The first NATO Boeing E-3 AWACS to be retired set off for its final flight on Tuesday 23 June. The aircraft took off from Geilenkirchen airbase, its home for over 30 years, and headed for Davis Monthan Air Force Base in Arizona. Once there, the aircraft will be placed in storage with the 309th Aerospace Maintenance and Regeneration Group, better known as AMARG.
The final flight involved a final air-to-air refuelling off the coast of the US state of New England. At AMARG, re-usable parts worth roughly 35 million EUR are removed from the aircraft. The E-3 will then remain in storage for three years, after which it is likely to be scrapped. See the final landing at Davis Monthan here.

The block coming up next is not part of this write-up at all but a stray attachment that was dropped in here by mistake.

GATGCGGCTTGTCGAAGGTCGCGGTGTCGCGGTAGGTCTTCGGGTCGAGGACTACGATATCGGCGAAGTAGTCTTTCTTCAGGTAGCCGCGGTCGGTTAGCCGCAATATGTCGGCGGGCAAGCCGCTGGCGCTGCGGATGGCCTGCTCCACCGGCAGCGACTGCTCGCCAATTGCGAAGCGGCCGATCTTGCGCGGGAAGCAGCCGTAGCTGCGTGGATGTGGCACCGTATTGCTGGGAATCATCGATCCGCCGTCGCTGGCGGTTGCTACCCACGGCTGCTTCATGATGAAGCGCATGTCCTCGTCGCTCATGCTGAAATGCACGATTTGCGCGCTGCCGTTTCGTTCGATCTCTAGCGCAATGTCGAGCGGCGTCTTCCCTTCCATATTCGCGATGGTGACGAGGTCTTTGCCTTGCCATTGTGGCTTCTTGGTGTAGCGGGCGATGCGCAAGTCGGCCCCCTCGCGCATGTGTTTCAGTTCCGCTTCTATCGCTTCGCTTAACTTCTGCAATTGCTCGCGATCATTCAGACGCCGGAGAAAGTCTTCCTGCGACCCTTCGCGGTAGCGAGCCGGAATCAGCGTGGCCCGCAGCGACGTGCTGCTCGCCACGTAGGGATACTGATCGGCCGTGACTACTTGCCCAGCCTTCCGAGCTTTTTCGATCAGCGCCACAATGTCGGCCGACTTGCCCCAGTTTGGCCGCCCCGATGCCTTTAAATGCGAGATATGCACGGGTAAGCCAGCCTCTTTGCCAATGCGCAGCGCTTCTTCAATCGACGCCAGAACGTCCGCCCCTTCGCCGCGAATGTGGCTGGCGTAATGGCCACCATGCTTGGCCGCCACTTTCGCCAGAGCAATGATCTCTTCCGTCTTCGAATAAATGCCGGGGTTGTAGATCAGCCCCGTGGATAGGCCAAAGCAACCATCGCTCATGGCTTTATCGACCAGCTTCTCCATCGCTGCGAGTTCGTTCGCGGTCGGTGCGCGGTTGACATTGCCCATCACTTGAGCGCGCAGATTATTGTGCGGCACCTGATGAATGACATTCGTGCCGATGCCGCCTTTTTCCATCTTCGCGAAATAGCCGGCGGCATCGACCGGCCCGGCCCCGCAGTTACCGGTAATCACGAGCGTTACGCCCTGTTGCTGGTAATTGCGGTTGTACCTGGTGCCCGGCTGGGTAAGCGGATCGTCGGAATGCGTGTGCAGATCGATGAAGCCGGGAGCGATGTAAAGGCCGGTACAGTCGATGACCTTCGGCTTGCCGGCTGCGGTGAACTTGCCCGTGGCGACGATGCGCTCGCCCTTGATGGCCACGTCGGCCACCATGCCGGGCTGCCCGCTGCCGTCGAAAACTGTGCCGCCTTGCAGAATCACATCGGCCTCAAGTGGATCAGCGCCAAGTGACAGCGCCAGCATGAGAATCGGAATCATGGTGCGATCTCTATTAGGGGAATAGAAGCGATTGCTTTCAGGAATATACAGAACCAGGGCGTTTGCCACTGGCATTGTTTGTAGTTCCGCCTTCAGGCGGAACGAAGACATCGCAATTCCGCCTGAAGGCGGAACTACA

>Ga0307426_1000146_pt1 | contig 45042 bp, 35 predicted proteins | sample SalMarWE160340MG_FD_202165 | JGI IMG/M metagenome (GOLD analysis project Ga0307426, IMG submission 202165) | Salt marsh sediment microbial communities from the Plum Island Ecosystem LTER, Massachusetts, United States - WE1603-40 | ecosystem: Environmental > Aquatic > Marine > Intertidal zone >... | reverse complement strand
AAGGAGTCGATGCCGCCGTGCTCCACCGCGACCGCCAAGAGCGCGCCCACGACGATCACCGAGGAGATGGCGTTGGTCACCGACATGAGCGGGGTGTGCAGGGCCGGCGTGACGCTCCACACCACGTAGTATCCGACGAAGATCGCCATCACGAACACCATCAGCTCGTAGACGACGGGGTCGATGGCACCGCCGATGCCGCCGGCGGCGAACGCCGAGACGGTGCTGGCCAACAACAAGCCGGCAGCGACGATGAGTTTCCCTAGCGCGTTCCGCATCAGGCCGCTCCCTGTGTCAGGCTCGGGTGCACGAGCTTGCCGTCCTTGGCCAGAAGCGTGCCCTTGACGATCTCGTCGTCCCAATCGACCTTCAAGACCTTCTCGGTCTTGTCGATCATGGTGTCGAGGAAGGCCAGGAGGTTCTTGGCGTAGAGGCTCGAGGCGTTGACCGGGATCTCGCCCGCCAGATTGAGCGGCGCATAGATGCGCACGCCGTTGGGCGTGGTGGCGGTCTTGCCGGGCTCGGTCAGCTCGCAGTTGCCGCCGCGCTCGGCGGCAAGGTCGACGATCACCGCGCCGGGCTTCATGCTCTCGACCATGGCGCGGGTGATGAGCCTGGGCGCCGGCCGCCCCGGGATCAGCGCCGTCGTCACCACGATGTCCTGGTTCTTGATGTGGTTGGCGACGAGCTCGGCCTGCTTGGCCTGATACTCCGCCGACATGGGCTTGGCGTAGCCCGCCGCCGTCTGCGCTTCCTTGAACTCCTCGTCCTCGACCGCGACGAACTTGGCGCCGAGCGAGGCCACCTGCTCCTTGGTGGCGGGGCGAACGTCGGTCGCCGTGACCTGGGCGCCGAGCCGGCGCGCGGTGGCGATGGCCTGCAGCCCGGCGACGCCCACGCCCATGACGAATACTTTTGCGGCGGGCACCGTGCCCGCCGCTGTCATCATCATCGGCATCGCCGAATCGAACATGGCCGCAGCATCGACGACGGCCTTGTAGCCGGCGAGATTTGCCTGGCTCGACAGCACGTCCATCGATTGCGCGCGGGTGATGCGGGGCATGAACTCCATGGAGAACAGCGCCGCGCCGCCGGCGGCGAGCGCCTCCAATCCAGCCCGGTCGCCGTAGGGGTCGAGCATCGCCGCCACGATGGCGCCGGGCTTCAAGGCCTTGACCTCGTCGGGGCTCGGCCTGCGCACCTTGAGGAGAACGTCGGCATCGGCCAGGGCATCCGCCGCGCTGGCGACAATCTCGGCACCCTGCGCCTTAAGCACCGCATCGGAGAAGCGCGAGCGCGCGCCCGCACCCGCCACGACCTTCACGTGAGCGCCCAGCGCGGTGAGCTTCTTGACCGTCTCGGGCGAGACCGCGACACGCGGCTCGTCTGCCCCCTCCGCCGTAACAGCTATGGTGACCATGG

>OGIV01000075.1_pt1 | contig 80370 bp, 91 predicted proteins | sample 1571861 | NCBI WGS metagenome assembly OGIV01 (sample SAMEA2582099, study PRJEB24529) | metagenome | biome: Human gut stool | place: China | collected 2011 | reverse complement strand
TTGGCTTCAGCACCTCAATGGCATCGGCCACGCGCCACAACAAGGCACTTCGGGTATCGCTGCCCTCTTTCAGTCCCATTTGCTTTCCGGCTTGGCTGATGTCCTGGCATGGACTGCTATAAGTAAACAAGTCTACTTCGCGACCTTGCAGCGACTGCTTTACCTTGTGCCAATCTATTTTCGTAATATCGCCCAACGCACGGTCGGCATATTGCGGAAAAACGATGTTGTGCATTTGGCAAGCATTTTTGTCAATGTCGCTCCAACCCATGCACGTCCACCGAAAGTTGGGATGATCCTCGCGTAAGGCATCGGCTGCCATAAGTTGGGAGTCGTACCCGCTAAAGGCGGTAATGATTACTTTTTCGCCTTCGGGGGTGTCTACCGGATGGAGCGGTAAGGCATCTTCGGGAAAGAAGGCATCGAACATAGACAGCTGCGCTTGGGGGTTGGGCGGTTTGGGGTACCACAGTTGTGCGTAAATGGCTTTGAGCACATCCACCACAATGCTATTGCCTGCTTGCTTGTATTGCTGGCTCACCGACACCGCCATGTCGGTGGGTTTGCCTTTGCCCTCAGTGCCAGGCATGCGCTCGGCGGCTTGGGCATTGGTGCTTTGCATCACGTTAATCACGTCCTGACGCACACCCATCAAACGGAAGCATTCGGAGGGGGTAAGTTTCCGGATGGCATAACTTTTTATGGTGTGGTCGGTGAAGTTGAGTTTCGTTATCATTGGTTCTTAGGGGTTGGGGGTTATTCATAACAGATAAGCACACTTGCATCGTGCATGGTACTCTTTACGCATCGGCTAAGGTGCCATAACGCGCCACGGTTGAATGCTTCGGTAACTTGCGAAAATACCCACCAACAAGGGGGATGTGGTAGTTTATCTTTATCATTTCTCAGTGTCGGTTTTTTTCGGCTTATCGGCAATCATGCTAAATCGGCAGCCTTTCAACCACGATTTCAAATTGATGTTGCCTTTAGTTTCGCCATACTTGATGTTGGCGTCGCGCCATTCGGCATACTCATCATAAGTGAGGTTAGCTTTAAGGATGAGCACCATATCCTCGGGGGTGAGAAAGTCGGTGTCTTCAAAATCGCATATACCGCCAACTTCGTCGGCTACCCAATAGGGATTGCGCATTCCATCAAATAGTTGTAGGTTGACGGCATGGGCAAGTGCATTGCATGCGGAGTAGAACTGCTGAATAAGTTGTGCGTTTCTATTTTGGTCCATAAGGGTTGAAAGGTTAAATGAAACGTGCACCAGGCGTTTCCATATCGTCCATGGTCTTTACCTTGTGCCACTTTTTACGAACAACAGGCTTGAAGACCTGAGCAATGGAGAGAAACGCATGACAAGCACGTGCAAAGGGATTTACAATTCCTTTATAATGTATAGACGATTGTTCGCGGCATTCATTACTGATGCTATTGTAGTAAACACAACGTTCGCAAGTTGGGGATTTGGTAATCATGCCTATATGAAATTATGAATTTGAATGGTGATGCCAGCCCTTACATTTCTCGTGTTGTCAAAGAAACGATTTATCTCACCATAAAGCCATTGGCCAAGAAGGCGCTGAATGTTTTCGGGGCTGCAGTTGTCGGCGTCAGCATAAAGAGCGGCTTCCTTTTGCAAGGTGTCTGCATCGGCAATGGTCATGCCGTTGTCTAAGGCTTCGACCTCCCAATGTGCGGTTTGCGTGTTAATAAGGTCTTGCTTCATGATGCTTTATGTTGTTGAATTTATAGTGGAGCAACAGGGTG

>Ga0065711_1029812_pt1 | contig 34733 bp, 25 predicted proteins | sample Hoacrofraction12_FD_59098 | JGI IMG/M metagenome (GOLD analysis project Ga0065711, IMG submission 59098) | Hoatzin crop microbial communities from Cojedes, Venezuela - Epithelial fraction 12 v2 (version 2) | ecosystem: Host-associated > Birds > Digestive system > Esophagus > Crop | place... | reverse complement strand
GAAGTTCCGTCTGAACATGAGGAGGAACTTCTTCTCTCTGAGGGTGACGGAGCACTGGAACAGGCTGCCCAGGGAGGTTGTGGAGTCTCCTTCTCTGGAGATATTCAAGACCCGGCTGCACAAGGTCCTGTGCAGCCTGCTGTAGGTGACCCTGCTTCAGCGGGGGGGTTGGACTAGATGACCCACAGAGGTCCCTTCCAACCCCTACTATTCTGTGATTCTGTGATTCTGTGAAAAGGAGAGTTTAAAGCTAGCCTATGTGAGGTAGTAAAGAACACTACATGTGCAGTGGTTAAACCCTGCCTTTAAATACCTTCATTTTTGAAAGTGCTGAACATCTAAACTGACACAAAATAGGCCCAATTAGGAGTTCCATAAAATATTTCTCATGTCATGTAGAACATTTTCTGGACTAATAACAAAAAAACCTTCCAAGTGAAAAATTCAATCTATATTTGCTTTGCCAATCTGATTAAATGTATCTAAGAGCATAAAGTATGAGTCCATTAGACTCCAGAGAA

The aircraft selected to retire (tail number LX-N90449) was scheduled for a 15 million EUR Depot Level Maintenance (DLM) inspection mid-July 2015. Instead, the decision was made to retire the AWACS.
During its operational NATO career the airframe gathered well over 22,000 flight hours, operating out of 21 different countries. It flew its very final operational mission on 13 May 2015.
The E-3 is one of the few NATO AWACS aircraft not to receive a cockpit upgrade by Boeing. The upgrade involves a part glass cockpit, but is limited to 14 aircraft. With the departure of LX-N90449, a total of 16 AWACS aircraft are left at Geilenkirchen.
More on NATO’s E-3A Component is in this in-depth report on Airheadsfly.com.
© 2015 Airheadsfly.com editor Elmer van Hest
Featured image: The retired E-3A seen during its final take off. (Image © NATO E-3A Component)